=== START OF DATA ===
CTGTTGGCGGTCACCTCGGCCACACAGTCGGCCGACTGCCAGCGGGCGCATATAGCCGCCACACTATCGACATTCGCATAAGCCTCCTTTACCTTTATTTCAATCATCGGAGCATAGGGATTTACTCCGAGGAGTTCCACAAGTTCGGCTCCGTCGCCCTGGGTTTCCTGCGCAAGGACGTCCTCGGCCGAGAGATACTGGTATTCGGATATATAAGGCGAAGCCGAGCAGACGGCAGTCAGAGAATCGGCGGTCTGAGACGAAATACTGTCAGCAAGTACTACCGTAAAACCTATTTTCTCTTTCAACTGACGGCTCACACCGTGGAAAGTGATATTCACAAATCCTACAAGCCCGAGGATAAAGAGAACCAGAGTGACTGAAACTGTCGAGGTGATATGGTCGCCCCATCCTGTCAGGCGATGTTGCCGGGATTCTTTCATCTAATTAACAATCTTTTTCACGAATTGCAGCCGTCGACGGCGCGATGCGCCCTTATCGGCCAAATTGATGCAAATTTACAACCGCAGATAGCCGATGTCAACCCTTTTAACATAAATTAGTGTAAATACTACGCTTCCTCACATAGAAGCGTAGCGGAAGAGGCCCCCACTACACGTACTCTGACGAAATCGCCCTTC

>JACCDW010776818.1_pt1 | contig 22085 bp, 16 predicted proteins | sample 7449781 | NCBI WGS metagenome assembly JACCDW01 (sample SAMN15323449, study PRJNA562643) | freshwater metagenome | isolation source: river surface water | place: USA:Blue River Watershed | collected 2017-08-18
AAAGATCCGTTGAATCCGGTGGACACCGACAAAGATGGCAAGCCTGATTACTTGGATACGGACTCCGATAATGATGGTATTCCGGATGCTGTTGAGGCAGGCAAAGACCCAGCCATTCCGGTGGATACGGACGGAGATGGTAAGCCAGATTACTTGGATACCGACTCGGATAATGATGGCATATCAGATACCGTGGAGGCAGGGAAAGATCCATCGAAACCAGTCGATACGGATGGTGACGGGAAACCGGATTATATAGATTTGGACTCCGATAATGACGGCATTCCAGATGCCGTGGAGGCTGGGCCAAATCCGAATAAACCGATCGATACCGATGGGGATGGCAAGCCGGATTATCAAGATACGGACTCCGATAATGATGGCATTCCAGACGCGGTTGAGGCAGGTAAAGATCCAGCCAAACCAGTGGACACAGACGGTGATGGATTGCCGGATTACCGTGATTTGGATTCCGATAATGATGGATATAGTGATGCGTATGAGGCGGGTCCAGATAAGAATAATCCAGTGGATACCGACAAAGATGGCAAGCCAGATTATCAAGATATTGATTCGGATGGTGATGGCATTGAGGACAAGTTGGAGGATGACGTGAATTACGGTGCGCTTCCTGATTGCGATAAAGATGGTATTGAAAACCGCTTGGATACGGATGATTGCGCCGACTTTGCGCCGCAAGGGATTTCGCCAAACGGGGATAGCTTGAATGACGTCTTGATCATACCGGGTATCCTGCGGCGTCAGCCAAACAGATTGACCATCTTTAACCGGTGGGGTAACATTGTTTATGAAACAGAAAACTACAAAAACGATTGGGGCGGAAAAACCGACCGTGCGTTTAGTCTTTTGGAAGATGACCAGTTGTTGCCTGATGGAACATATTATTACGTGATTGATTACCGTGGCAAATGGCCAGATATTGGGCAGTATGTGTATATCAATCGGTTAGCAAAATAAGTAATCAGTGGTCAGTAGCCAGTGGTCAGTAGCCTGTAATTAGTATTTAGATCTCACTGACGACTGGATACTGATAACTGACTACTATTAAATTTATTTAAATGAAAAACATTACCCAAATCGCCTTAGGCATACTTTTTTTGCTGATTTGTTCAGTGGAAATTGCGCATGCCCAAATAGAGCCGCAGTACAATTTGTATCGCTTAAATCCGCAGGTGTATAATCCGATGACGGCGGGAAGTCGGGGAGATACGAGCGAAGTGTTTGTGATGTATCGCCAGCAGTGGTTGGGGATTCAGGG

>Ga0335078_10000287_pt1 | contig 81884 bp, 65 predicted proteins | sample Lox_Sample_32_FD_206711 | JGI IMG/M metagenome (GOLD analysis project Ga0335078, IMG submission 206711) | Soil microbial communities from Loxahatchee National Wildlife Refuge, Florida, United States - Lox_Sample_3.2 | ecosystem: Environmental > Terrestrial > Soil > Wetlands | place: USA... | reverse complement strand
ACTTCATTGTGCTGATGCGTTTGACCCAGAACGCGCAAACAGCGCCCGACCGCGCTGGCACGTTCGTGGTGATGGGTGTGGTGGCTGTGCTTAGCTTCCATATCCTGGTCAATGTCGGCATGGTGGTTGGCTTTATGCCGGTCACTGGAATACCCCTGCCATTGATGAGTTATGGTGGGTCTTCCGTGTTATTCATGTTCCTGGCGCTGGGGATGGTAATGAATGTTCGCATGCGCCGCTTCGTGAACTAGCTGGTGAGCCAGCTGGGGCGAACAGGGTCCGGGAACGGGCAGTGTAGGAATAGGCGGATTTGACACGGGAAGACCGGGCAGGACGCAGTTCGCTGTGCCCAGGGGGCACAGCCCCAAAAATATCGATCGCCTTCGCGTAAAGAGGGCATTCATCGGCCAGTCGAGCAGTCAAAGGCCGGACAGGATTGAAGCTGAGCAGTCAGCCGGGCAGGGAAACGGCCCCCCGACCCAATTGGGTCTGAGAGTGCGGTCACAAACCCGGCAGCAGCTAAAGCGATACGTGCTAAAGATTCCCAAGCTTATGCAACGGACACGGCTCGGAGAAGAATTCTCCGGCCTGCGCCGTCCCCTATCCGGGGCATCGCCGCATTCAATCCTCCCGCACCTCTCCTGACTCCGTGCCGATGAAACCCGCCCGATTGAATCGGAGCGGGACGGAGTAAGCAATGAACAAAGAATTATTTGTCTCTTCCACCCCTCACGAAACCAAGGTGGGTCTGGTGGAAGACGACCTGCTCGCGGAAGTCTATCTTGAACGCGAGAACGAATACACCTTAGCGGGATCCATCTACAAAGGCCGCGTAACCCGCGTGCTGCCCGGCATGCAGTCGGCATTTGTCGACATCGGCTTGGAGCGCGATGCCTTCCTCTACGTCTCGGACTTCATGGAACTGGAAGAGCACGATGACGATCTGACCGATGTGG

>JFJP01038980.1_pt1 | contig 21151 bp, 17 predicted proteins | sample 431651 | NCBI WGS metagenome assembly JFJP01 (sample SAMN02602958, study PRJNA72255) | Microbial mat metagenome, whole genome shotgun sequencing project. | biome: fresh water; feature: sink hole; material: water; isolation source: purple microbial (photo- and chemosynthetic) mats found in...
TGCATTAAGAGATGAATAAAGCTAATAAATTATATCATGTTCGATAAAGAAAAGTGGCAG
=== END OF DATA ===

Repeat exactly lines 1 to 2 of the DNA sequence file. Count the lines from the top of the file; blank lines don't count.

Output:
CTGTTGGCGGTCACCTCGGCCACACAGTCGGCCGACTGCCAGCGGGCGCATATAGCCGCCACACTATCGACATTCGCATAAGCCTCCTTTACCTTTATTTCAATCATCGGAGCATAGGGATTTACTCCGAGGAGTTCCACAAGTTCGGCTCCGTCGCCCTGGGTTTCCTGCGCAAGGACGTCCTCGGCCGAGAGATACTGGTATTCGGATATATAAGGCGAAGCCGAGCAGACGGCAGTCAGAGAATCGGCGGTCTGAGACGAAATACTGTCAGCAAGTACTACCGTAAAACCTATTTTCTCTTTCAACTGACGGCTCACACCGTGGAAAGTGATATTCACAAATCCTACAAGCCCGAGGATAAAGAGAACCAGAGTGACTGAAACTGTCGAGGTGATATGGTCGCCCCATCCTGTCAGGCGATGTTGCCGGGATTCTTTCATCTAATTAACAATCTTTTTCACGAATTGCAGCCGTCGACGGCGCGATGCGCCCTTATCGGCCAAATTGATGCAAATTTACAACCGCAGATAGCCGATGTCAACCCTTTTAACATAAATTAGTGTAAATACTACGCTTCCTCACATAGAAGCGTAGCGGAAGAGGCCCCCACTACACGTACTCTGACGAAATCGCCCTTC

>JACCDW010776818.1_pt1 | contig 22085 bp, 16 predicted proteins | sample 7449781 | NCBI WGS metagenome assembly JACCDW01 (sample SAMN15323449, study PRJNA562643) | freshwater metagenome | isolation source: river surface water | place: USA:Blue River Watershed | collected 2017-08-18